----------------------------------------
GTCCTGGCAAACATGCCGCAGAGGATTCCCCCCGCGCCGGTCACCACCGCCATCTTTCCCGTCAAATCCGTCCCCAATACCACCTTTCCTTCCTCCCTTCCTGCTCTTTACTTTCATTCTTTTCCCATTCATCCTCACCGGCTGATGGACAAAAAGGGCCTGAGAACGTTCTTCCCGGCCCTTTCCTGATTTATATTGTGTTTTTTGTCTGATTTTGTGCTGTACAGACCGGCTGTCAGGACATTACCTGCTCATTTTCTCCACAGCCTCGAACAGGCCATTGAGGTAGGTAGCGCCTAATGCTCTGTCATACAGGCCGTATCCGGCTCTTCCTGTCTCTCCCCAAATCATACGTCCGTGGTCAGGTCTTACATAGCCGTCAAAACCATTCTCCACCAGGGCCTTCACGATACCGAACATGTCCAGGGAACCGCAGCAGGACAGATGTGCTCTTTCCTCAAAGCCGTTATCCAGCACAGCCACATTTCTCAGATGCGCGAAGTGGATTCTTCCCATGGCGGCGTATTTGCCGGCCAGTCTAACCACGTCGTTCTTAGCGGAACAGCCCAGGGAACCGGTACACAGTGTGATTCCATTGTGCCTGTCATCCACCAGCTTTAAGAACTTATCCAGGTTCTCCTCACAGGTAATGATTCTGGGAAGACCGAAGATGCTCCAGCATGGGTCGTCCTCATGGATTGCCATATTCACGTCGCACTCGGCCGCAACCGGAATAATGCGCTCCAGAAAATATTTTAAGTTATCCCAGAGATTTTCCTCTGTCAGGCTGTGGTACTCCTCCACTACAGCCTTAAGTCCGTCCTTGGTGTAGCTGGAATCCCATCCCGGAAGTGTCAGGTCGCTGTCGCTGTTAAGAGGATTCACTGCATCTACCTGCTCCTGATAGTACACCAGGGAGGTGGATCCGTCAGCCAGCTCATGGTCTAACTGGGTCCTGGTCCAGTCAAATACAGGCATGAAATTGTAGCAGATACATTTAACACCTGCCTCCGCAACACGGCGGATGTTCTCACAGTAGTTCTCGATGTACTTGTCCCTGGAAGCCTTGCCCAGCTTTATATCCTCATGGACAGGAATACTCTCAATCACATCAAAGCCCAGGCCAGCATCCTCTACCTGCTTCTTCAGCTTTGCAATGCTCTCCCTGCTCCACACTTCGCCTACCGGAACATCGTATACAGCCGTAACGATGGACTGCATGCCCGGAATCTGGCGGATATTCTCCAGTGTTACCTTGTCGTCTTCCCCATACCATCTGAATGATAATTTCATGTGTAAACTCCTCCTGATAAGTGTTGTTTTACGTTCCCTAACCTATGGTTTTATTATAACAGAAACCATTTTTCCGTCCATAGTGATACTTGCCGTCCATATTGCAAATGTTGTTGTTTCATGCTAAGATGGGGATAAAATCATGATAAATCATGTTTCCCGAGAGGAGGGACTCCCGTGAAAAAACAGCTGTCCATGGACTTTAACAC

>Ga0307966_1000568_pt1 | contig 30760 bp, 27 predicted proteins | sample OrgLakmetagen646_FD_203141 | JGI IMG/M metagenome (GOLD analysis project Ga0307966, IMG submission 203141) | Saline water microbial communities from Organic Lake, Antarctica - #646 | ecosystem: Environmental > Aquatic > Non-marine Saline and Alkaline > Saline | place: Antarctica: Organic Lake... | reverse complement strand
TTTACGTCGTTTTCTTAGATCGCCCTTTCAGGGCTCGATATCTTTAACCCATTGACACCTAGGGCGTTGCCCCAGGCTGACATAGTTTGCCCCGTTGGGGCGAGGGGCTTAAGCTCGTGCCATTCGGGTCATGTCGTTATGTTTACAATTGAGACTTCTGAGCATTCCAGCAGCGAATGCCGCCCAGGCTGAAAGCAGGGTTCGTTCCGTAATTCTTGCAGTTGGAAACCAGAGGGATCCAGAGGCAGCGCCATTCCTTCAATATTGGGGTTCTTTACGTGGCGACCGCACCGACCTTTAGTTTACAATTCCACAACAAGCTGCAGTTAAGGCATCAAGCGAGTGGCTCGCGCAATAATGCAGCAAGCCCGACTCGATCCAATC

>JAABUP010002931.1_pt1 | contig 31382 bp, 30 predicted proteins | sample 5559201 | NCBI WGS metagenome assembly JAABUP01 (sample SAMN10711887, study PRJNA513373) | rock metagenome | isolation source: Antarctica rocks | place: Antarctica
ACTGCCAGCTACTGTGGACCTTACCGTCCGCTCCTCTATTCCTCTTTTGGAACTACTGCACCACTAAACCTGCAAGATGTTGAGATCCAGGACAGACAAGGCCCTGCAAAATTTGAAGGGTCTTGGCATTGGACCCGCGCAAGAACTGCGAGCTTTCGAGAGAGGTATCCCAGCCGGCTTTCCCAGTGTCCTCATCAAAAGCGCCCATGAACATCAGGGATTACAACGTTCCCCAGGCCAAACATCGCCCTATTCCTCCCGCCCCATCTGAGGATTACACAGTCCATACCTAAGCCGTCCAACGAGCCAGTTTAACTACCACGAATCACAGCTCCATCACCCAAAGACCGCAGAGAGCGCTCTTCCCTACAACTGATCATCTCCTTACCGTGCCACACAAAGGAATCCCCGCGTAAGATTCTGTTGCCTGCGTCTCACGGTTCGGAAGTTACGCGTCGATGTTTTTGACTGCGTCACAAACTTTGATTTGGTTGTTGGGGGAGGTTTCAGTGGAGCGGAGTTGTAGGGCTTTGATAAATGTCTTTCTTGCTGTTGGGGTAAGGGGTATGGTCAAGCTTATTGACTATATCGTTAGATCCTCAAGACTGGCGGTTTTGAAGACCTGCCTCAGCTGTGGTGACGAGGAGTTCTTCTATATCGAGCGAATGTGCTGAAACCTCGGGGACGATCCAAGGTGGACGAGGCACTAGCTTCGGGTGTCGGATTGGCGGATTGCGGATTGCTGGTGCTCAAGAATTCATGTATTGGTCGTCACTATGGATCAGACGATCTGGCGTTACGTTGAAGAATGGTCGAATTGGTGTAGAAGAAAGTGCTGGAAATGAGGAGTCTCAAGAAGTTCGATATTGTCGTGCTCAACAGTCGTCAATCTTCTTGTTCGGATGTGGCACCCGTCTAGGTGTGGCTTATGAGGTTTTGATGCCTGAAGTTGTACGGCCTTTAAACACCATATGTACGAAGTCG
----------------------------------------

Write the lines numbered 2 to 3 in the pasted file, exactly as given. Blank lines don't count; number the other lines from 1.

>Ga0307966_1000568_pt1 | contig 30760 bp, 27 predicted proteins | sample OrgLakmetagen646_FD_203141 | JGI IMG/M metagenome (GOLD analysis project Ga0307966, IMG submission 203141) | Saline water microbial communities from Organic Lake, Antarctica - #646 | ecosystem: Environmental > Aquatic > Non-marine Saline and Alkaline > Saline | place: Antarctica: Organic Lake... | reverse complement strand
TTTACGTCGTTTTCTTAGATCGCCCTTTCAGGGCTCGATATCTTTAACCCATTGACACCTAGGGCGTTGCCCCAGGCTGACATAGTTTGCCCCGTTGGGGCGAGGGGCTTAAGCTCGTGCCATTCGGGTCATGTCGTTATGTTTACAATTGAGACTTCTGAGCATTCCAGCAGCGAATGCCGCCCAGGCTGAAAGCAGGGTTCGTTCCGTAATTCTTGCAGTTGGAAACCAGAGGGATCCAGAGGCAGCGCCATTCCTTCAATATTGGGGTTCTTTACGTGGCGACCGCACCGACCTTTAGTTTACAATTCCACAACAAGCTGCAGTTAAGGCATCAAGCGAGTGGCTCGCGCAATAATGCAGCAAGCCCGACTCGATCCAATC